According to Lieberman, consumers will benefit by an increase of online resources and a decrease in the amount of time it would take to use them.

The Big One

And of course, who can forget October? That’s the month the current moratorium on Internet taxation expires. Again, legislators are struggling to come to consensus on the issues.

Other than privacy and crime, taxing the Internet will most directly affect the continued growth of fledgling e-commerce companies. And again, some critics believe those with the power to drive such legislation are collectively uneducated about the issues at hand.

It is, critics argue, a prime example of Old Economy thinkers graced with the decision-making power for New Economy issues.

Critical Moment

Some observers shudder at the thought of “e-commerce” and “government” in the same sentence. However, such narrow thinking is unrealistic. Government is going to be involved in online business — that goes without question.

The point is that now is the time for consumers and business owners to speak up about the issues which will directly affect them and get things headed in the right direction, by working with government officials to define and resolve the e-commerce issues of the day.

If anything, those outside of government need to be at least as educated or more about the issues and make their opinions known.

Not sure how to do that? Easy. Drop your legislators an e-mail. For the addresses of your representatives, check out the Library of Congress directory.

What do you think? Let’s talk about it.

Note: The opinions expressed by our columnists are their own and do not necessarily reflect the views of the E-Commerce Times or its management.


  • This is a very important issue, and as a daily reader it is refreshing to see someone acknowledge technology and politics. As a graduate with a personally designed major called socio-political communications, and a project manager at one of the fastest growing software companies in the world, I have more than a passing interest in the issues discussed in the article.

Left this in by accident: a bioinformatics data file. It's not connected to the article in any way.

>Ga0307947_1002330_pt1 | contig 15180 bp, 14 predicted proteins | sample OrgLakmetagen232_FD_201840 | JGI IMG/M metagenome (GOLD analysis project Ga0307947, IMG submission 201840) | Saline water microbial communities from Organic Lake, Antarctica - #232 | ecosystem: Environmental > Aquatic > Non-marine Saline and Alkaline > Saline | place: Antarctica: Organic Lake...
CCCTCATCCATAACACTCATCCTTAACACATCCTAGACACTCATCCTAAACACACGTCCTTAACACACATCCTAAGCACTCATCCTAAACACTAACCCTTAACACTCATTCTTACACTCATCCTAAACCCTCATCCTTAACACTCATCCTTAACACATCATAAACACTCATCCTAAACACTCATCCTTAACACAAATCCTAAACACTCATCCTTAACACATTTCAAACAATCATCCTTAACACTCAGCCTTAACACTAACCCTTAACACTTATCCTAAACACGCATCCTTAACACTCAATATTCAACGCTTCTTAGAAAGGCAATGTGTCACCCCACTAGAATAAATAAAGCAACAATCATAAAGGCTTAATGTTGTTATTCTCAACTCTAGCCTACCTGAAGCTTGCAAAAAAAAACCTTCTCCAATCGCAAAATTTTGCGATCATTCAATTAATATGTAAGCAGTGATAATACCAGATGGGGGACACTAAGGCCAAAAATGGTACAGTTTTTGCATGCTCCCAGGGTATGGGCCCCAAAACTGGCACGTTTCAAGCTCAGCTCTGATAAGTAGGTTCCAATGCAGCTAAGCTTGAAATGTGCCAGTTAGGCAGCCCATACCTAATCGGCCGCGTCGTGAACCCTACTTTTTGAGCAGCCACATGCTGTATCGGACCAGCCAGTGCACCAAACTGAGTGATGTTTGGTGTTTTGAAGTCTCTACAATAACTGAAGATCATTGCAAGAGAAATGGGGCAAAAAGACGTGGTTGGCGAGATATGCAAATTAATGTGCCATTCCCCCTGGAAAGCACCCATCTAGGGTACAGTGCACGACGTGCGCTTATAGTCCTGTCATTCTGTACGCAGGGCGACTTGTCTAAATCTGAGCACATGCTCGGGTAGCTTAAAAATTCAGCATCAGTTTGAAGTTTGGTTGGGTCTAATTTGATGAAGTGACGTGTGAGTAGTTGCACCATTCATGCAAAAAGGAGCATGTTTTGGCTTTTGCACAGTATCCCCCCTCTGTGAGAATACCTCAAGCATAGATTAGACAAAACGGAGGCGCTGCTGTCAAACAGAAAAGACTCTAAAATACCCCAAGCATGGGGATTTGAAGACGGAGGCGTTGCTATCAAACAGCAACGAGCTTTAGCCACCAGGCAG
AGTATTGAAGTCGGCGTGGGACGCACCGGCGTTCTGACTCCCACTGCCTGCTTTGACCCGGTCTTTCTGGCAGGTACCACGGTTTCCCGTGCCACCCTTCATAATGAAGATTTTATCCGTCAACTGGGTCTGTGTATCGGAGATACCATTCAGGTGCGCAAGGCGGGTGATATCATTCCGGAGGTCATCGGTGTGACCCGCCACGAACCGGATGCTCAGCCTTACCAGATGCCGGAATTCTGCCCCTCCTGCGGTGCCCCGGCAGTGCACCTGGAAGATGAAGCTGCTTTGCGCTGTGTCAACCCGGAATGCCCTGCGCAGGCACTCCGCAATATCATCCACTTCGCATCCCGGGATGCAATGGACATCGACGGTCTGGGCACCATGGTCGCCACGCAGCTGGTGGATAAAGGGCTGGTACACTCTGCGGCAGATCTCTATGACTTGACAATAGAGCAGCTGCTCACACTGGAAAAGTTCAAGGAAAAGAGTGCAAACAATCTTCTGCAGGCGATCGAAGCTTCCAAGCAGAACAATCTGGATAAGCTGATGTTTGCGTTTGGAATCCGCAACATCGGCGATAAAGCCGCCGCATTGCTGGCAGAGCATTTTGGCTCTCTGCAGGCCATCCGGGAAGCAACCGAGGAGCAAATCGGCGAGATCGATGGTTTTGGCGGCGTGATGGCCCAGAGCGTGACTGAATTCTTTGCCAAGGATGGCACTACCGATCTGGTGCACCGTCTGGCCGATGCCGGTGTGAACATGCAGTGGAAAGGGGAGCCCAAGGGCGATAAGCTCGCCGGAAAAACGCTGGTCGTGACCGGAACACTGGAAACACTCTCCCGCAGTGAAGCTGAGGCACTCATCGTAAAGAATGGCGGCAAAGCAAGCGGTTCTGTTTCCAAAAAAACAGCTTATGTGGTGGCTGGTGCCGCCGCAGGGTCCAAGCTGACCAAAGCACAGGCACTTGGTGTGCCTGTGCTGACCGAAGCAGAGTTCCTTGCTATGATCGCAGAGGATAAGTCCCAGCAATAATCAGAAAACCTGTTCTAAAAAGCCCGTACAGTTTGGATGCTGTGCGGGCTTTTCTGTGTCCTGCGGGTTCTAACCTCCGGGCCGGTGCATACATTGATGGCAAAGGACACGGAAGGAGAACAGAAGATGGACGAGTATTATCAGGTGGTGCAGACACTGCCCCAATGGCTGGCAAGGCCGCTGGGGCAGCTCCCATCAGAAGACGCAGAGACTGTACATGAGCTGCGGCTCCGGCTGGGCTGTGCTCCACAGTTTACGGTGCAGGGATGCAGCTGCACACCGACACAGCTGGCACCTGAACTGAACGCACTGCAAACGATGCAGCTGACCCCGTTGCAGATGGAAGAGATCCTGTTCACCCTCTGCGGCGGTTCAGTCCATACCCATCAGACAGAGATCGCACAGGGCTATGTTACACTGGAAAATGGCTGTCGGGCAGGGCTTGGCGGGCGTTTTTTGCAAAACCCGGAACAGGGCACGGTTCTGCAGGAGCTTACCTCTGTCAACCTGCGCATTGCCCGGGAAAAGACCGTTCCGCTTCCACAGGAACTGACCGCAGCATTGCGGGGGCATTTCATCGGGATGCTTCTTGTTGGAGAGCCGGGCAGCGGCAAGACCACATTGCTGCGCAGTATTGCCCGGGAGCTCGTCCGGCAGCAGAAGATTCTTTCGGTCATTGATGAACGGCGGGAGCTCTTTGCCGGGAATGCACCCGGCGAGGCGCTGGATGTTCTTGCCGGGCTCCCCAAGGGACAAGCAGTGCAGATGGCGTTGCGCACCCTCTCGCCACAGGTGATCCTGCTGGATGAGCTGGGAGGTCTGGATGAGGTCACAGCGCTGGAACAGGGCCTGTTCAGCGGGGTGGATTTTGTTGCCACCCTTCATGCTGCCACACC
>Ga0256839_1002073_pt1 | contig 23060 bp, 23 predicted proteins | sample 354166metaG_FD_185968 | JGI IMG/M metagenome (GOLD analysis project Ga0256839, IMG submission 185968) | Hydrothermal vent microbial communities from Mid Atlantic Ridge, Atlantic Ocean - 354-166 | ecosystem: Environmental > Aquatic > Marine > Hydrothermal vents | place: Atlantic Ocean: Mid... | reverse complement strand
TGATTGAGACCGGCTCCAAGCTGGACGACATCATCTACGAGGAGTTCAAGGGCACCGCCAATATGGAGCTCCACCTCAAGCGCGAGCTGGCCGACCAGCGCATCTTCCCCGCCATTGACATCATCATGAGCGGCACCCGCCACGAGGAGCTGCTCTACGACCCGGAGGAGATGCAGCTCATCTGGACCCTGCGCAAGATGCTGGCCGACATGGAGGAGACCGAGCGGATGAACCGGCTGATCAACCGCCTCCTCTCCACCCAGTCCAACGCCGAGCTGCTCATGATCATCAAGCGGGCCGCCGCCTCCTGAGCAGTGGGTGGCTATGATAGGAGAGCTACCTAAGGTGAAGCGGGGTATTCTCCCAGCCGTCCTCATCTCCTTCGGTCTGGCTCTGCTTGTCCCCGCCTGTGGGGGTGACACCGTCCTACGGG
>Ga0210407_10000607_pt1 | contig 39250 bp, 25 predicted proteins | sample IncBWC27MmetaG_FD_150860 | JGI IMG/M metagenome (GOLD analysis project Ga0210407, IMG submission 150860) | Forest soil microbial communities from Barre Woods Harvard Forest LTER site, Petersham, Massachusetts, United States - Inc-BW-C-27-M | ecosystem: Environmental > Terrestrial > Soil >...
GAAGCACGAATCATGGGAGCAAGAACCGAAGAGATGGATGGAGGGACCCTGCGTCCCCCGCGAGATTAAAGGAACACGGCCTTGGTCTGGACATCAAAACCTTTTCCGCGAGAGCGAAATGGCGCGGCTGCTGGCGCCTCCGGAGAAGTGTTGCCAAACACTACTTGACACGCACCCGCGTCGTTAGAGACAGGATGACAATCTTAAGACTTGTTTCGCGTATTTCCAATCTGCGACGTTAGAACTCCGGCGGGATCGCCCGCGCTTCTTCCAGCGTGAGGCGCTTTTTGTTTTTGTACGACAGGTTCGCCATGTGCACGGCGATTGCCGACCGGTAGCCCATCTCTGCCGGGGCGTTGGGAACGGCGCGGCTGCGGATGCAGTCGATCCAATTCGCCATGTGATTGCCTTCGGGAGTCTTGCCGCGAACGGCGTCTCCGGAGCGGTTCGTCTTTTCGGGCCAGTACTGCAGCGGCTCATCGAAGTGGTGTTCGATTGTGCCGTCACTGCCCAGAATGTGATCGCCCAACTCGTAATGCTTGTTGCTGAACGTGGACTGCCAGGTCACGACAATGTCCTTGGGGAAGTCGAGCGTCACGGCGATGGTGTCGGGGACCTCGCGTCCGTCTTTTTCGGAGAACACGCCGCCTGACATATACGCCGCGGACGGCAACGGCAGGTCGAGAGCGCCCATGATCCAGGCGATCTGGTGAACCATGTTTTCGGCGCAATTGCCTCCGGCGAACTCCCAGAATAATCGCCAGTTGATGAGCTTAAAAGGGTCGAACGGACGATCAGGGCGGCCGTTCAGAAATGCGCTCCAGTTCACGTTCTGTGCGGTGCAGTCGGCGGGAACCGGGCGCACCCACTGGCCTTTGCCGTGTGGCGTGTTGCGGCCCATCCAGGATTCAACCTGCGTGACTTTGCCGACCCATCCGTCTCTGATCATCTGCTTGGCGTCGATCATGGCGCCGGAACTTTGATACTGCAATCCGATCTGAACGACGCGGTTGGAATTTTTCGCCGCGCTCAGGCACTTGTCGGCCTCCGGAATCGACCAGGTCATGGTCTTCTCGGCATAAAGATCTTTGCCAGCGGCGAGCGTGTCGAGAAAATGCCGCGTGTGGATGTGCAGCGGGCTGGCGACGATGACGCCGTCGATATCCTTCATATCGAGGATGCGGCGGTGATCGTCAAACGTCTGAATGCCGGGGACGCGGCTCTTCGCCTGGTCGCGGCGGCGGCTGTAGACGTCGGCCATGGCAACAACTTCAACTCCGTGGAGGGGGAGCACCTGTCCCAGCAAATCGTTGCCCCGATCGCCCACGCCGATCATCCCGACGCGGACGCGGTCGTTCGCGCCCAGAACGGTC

The U.S. government is the most powerful corporation in the world, and employs the most individuals. With the correct leadership, not the good old boy network, the U.S gov. could not only create jobs for some of the 200,000 unemployed tech casualties, but also give our nation and multi-national corporations an example of e-commerce initiating progress. I would also be very interested in discussing further the issue raised regarding involving underdeveloped countries and those less fortunate right here at home in the internet and e-commerce, as that is one of the goals I hold highly in my career. Thanks for bringing an awareness to these issues. I would love to continue this conversation, and would be very open to any suggestions on how to get more involved.

    Mike Fiorvante MCP, CDIA

    Project Manager

    e.snard Digital Business Architects

    A Division of Hyland Software

    19111 Detroit Rd. Suite 102


    [email protected]